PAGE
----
In our final session, the last of the designated six sessions, Deirdre was happy to finish our work.  She had used her time well, had expressed and understood much of the impact of her bereavement on her and believed that she could continue working through this on her own, while also feeling open to coming back to do more therapeutic work in the future if needed.  We both felt that we had engaged well in the work together, short enough though the time had been, and that the work had been meaningful and timely.  However, in this last session, something interesting emerged that felt more significant than anything else we had worked through.  In this session, Deirdre was describing her lifelong experience that she found it hard to follow up on things, that she tended to give up on herself and not reach her potential, and that others didn’t support her when she expressed plans to develop herself.  She couldn’t understand why those close to her seemed to consistently put her down and she was struggling to articulate the quality of this experience for herself.  While supporting Deirdre’s exploration, I was strongly aware of my own guilt here too, once again somebody supposedly close to her having (albeit internally) put her down and thought less of her than was warranted.  I could see this was an opportunity to bring my experience into the session and that it may be valuable so, after a little deliberation, I told Deirdre that I wanted to say something that I had been aware of since our first meeting.  I gently but clearly told her that I had underestimated her and, while I felt guilty about it and it felt wrong, that I had kept doing it and not appreciating all of who she was.  Deirdre reacted strongly – through flowing tears, she spoke with energy: “That’s it, that’s the word I’m looking for – I am UNDERESTIMATED – that is exactly what people have done to me my whole life!”  The rest of the session was deeply meaningful as we explored together how this had happened again with me.  We realised how Deirdre had contributed to my judgement of her by holding so much of her depth and breadth back until she felt more accepted and comfortable with me and in herself, and how healing it was for both of us to admit our failings and judgements (including Deirdre’s own underestimation of herself) and to feel the soft sadness of that as well as the real potential to move beyond it.

Concluding comments

This experience with Deirdre had a strong impact on me as I realised how easily this work may not have happened – how a core part of Deirdre’s idiom, of how she experienced herself in relationship and how she is experienced, may never have been addressed in our work together, even though it was strongly present below the surface.  A few things held me back from expressing my internal reaction to Deirdre – my guilt at the unfairness of my judgement, my fear of hurting her, my sense that this was short-term work and that there wasn’t a strong enough therapeutic relationship to allow exploration of this sensitive relational issue, and my awareness that I did not fully understand it yet and hadn’t fully digested it.  And thankfully, before we finished our work, Deirdre offered me the opportunity and context I needed to engage with her on this.  Since that time, I have been more mindful of the value of not only continuing to open myself to exploring the inner landscape of my experience of my clients (including the “shadow” negative judgements and feelings which I find can be more clearly observed early on, even from the first session), but also taking more risks to offer some of this back, while still somewhat raw and unformed, so that we can work on understanding it together.  This, of course, has to be done in a respectful and timely way, with appropriate awareness of the client’s ego strength and readiness, and while taking clear responsibility that this is my feeling, my thinking, that it may be a statement about me as much as about the client, and that it is offered with a sense of collaborative curiosity rather than as a statement of fact.  But, with all these provisos and various other appropriate personal and professional inhibitions (for e.g., see Robbins & Jolkovski, 1987; Davis, 2002), it can be easy to miss the opportunity to open up the work into a fascinating and pertinent relational field.  In my experience, respectfully and gently taking the risk has always been worthwhile and my clients have responded to my countertransferential offerings sometimes with emotion, sometimes with a sense of knowing, but nearly always with a sense of curiosity and engagement that continues on into following sessions and into their external relationships.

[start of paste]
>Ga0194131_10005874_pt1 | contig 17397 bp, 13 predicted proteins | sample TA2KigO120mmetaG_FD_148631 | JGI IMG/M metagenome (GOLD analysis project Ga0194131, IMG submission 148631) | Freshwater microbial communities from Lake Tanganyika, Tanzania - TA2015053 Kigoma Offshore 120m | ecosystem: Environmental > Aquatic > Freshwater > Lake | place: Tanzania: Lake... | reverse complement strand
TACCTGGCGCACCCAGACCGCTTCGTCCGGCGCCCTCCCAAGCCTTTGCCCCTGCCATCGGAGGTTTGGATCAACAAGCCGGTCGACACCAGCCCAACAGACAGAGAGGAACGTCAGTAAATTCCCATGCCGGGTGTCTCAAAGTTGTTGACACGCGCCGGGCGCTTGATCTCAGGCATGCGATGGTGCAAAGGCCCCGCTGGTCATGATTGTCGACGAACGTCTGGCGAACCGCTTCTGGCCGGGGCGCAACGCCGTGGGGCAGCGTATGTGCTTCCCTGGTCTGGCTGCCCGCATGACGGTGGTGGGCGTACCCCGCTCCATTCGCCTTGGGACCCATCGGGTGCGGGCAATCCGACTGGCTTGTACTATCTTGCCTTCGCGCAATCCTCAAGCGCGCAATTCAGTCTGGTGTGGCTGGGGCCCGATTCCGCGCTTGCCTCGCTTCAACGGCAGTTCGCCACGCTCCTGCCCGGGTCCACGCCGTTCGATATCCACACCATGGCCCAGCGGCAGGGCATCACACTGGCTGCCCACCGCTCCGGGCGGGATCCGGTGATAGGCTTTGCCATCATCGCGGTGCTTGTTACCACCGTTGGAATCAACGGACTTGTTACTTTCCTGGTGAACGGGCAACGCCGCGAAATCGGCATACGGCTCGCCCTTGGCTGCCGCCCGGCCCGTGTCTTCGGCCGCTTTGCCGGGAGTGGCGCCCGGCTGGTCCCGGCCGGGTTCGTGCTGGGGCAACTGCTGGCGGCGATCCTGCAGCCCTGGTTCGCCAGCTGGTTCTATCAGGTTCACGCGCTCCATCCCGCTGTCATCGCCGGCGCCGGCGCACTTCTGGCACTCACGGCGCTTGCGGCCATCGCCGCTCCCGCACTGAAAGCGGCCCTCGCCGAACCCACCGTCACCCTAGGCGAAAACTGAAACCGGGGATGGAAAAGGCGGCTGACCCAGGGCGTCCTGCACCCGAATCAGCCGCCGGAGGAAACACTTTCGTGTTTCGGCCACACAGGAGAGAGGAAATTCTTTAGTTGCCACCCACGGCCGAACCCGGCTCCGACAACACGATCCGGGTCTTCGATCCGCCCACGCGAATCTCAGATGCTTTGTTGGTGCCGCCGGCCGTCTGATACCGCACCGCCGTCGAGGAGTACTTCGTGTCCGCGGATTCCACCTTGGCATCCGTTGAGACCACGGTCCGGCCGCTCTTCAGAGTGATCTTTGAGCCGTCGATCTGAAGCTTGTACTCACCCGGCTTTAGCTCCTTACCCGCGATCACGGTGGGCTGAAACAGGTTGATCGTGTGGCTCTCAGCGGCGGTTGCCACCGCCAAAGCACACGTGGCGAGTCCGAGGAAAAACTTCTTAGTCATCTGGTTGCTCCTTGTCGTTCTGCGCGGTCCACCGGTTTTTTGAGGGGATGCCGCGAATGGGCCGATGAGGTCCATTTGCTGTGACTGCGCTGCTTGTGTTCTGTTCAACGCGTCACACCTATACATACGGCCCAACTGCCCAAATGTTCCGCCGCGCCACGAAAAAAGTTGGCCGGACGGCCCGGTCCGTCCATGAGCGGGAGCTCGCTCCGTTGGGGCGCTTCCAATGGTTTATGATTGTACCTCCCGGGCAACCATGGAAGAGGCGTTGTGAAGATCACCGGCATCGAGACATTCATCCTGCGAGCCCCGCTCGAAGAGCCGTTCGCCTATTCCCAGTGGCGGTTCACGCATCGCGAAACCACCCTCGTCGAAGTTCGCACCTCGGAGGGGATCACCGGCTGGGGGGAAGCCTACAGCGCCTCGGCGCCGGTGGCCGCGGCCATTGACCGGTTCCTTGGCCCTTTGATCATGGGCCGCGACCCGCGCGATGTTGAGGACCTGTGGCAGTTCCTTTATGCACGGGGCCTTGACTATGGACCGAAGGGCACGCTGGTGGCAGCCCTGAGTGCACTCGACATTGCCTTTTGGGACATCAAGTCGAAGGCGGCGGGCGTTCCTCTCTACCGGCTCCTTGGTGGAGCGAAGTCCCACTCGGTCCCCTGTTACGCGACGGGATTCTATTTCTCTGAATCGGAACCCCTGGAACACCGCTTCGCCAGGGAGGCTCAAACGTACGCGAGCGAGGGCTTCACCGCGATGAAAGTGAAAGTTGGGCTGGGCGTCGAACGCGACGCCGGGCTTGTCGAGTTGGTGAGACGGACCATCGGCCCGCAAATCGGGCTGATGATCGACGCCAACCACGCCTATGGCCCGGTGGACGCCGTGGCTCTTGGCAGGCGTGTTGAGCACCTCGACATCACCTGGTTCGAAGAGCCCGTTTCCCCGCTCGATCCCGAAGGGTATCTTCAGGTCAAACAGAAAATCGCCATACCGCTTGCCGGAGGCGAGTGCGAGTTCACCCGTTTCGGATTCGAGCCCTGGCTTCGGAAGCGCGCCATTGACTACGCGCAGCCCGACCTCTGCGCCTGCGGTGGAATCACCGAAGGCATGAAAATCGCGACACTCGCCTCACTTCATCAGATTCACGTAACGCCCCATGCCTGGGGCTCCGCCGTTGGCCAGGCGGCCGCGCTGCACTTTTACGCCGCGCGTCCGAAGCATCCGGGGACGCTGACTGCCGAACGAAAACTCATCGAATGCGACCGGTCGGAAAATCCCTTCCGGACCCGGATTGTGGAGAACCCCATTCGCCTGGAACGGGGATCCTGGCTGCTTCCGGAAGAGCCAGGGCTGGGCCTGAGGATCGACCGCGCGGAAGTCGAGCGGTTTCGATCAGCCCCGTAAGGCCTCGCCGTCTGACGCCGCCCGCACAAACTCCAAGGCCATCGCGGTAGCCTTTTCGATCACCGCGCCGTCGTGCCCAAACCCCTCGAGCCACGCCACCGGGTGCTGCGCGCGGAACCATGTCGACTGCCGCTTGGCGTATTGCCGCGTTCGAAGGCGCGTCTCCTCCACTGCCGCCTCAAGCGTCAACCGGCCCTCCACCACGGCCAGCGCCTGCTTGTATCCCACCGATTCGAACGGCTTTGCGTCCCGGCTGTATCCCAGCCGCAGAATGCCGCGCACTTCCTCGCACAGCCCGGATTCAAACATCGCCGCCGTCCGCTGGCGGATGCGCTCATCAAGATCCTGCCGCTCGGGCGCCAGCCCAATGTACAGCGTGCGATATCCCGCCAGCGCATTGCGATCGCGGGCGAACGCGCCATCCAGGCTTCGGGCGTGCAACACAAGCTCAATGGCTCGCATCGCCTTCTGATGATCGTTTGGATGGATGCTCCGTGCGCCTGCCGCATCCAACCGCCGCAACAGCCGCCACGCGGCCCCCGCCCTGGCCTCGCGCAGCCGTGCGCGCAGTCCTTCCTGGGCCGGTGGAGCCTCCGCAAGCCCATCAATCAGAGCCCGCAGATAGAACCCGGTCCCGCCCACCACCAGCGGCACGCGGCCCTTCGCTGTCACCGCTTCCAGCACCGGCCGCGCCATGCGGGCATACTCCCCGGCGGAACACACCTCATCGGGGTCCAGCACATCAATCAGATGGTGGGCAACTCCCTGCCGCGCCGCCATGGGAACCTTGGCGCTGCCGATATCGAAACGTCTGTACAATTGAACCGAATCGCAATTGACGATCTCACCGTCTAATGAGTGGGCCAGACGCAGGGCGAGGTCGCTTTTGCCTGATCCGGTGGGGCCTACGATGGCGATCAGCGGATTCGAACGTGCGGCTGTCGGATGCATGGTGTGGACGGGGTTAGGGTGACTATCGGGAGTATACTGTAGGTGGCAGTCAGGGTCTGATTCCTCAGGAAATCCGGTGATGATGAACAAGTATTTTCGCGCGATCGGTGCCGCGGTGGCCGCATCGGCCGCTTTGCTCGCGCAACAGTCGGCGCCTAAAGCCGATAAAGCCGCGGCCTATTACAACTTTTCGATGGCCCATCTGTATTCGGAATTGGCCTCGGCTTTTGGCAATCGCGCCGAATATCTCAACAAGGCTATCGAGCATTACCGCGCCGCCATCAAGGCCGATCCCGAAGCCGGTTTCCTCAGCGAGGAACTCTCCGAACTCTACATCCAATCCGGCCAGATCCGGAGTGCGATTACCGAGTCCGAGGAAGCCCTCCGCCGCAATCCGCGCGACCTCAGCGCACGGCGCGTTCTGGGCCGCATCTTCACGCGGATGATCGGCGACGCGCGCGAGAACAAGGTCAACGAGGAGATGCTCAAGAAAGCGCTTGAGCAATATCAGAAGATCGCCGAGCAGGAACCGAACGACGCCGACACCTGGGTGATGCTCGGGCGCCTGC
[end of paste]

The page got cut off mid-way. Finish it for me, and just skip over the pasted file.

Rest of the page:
Aisling McMahon is a Senior Clinical Psychologist and Humanistic & Integrative Psychotherapist working in private practice in Lucan, Co. Dublin.  She is an accredited member of IACP and IAHIP and a registered member of PSI. Correspondence may be sent to the author by email at aismcmahon@gmail.com

References:

Bollas, C. (1987).  The Shadow of the Object. London: Free Association Books.

Davis, J. (2002). Countertransference temptation and the use of self-disclosure by psychotherapists in training. Psychoanalytic Psychology, 19 (3), 435-454.

Robbins, S & Jolkovski, M. (1987). Managing countertransference feelings: an interactional model using awareness of feeling and theoretical framework. Journal of Counselling Psychology, 34(3), 279-282.

Sedgwick, D. (1994). The Wounded Healer: Countertransference from a Jungian perspective. London: Routledge.

The New Penguin English Dictionary. (2000). London, Penguin.

Young, R. (1994). Mental Space. London: Process Press.